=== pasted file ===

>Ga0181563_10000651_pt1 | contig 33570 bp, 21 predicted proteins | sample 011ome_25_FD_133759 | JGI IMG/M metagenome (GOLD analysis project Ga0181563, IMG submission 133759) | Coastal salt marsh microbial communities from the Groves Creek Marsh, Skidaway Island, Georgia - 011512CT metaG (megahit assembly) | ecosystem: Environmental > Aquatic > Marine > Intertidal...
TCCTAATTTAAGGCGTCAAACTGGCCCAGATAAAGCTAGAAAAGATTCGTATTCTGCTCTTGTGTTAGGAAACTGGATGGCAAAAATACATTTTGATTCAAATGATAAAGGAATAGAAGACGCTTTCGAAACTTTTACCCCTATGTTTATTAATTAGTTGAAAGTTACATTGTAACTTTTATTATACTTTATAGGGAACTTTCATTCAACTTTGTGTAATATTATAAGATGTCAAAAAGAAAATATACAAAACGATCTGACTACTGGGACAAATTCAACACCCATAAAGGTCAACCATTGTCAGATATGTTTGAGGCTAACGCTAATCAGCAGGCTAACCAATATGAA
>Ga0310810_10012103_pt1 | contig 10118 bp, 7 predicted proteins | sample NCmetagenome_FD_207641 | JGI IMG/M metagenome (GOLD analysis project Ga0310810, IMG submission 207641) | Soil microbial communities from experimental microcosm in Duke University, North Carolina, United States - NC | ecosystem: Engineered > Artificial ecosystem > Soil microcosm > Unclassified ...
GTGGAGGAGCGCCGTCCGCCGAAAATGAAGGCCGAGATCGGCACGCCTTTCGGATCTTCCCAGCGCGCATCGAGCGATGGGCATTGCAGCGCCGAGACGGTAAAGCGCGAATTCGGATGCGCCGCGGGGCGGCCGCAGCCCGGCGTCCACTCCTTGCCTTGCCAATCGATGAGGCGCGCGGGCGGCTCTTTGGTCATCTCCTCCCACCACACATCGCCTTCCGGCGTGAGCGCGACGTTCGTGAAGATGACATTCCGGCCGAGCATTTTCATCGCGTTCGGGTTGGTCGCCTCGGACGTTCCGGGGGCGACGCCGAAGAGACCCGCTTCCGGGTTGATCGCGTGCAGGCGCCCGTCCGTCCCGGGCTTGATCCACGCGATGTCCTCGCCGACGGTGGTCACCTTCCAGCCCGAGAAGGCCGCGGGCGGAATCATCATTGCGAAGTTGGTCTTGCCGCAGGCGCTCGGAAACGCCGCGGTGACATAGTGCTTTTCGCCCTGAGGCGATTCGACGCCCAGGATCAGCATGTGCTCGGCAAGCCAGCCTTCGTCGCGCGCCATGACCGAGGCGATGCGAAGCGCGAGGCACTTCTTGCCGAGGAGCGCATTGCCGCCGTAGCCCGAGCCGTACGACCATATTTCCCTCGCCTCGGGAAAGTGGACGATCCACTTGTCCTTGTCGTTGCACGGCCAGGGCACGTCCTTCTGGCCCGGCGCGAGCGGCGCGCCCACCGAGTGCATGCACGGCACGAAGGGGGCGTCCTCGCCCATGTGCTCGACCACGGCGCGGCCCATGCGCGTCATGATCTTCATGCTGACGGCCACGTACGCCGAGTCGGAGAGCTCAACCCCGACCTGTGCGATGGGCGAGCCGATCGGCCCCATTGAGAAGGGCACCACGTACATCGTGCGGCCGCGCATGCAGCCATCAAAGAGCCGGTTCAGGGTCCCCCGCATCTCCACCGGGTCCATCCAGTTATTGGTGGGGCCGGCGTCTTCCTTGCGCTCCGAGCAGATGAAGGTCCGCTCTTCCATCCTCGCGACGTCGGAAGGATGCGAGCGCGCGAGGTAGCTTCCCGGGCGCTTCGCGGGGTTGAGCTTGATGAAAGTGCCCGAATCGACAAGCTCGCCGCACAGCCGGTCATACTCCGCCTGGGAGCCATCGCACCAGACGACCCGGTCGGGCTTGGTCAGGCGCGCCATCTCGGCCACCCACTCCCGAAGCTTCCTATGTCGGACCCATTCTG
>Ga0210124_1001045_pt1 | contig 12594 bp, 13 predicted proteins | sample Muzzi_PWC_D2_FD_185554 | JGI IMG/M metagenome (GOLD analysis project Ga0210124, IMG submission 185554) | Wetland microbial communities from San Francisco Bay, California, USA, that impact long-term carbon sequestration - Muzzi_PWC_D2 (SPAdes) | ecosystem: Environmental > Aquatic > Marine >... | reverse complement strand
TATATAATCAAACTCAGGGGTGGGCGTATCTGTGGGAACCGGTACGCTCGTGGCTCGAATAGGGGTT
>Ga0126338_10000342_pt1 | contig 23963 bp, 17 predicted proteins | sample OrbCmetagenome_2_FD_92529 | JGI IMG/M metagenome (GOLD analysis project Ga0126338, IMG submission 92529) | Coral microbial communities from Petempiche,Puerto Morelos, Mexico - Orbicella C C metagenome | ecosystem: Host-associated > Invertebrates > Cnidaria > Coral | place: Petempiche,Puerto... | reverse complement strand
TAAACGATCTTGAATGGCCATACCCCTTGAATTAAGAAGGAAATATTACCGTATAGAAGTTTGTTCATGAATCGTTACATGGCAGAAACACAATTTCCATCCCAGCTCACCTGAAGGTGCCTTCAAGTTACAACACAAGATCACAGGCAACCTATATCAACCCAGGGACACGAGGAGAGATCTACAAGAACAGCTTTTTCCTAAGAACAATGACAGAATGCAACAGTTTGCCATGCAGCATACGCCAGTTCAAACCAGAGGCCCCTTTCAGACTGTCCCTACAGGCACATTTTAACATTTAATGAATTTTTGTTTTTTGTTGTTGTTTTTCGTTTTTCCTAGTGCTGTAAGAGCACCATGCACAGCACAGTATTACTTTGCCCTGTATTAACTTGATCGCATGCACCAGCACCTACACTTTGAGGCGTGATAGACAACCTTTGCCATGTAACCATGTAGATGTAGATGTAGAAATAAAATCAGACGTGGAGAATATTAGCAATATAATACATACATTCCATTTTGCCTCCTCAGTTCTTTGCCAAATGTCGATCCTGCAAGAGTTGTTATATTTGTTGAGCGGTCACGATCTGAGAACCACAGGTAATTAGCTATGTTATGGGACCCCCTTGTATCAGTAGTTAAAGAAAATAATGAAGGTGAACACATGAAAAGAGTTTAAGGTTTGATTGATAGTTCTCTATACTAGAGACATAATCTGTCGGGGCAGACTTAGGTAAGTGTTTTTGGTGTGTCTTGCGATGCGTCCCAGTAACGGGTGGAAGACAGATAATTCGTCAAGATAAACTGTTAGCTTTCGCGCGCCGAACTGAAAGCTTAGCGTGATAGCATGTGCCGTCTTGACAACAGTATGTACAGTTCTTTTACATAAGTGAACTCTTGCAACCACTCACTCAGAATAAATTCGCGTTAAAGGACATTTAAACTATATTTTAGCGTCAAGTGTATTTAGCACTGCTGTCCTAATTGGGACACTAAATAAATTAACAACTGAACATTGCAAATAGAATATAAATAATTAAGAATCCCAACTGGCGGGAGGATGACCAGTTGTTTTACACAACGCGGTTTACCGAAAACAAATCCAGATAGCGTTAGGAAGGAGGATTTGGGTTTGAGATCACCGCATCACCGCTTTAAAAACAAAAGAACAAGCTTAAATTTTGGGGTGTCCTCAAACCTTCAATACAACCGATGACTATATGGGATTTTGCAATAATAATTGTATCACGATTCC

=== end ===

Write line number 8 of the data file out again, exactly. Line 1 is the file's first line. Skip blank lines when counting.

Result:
TAAACGATCTTGAATGGCCATACCCCTTGAATTAAGAAGGAAATATTACCGTATAGAAGTTTGTTCATGAATCGTTACATGGCAGAAACACAATTTCCATCCCAGCTCACCTGAAGGTGCCTTCAAGTTACAACACAAGATCACAGGCAACCTATATCAACCCAGGGACACGAGGAGAGATCTACAAGAACAGCTTTTTCCTAAGAACAATGACAGAATGCAACAGTTTGCCATGCAGCATACGCCAGTTCAAACCAGAGGCCCCTTTCAGACTGTCCCTACAGGCACATTTTAACATTTAATGAATTTTTGTTTTTTGTTGTTGTTTTTCGTTTTTCCTAGTGCTGTAAGAGCACCATGCACAGCACAGTATTACTTTGCCCTGTATTAACTTGATCGCATGCACCAGCACCTACACTTTGAGGCGTGATAGACAACCTTTGCCATGTAACCATGTAGATGTAGATGTAGAAATAAAATCAGACGTGGAGAATATTAGCAATATAATACATACATTCCATTTTGCCTCCTCAGTTCTTTGCCAAATGTCGATCCTGCAAGAGTTGTTATATTTGTTGAGCGGTCACGATCTGAGAACCACAGGTAATTAGCTATGTTATGGGACCCCCTTGTATCAGTAGTTAAAGAAAATAATGAAGGTGAACACATGAAAAGAGTTTAAGGTTTGATTGATAGTTCTCTATACTAGAGACATAATCTGTCGGGGCAGACTTAGGTAAGTGTTTTTGGTGTGTCTTGCGATGCGTCCCAGTAACGGGTGGAAGACAGATAATTCGTCAAGATAAACTGTTAGCTTTCGCGCGCCGAACTGAAAGCTTAGCGTGATAGCATGTGCCGTCTTGACAACAGTATGTACAGTTCTTTTACATAAGTGAACTCTTGCAACCACTCACTCAGAATAAATTCGCGTTAAAGGACATTTAAACTATATTTTAGCGTCAAGTGTATTTAGCACTGCTGTCCTAATTGGGACACTAAATAAATTAACAACTGAACATTGCAAATAGAATATAAATAATTAAGAATCCCAACTGGCGGGAGGATGACCAGTTGTTTTACACAACGCGGTTTACCGAAAACAAATCCAGATAGCGTTAGGAAGGAGGATTTGGGTTTGAGATCACCGCATCACCGCTTTAAAAACAAAAGAACAAGCTTAAATTTTGGGGTGTCCTCAAACCTTCAATACAACCGATGACTATATGGGATTTTGCAATAATAATTGTATCACGATTCC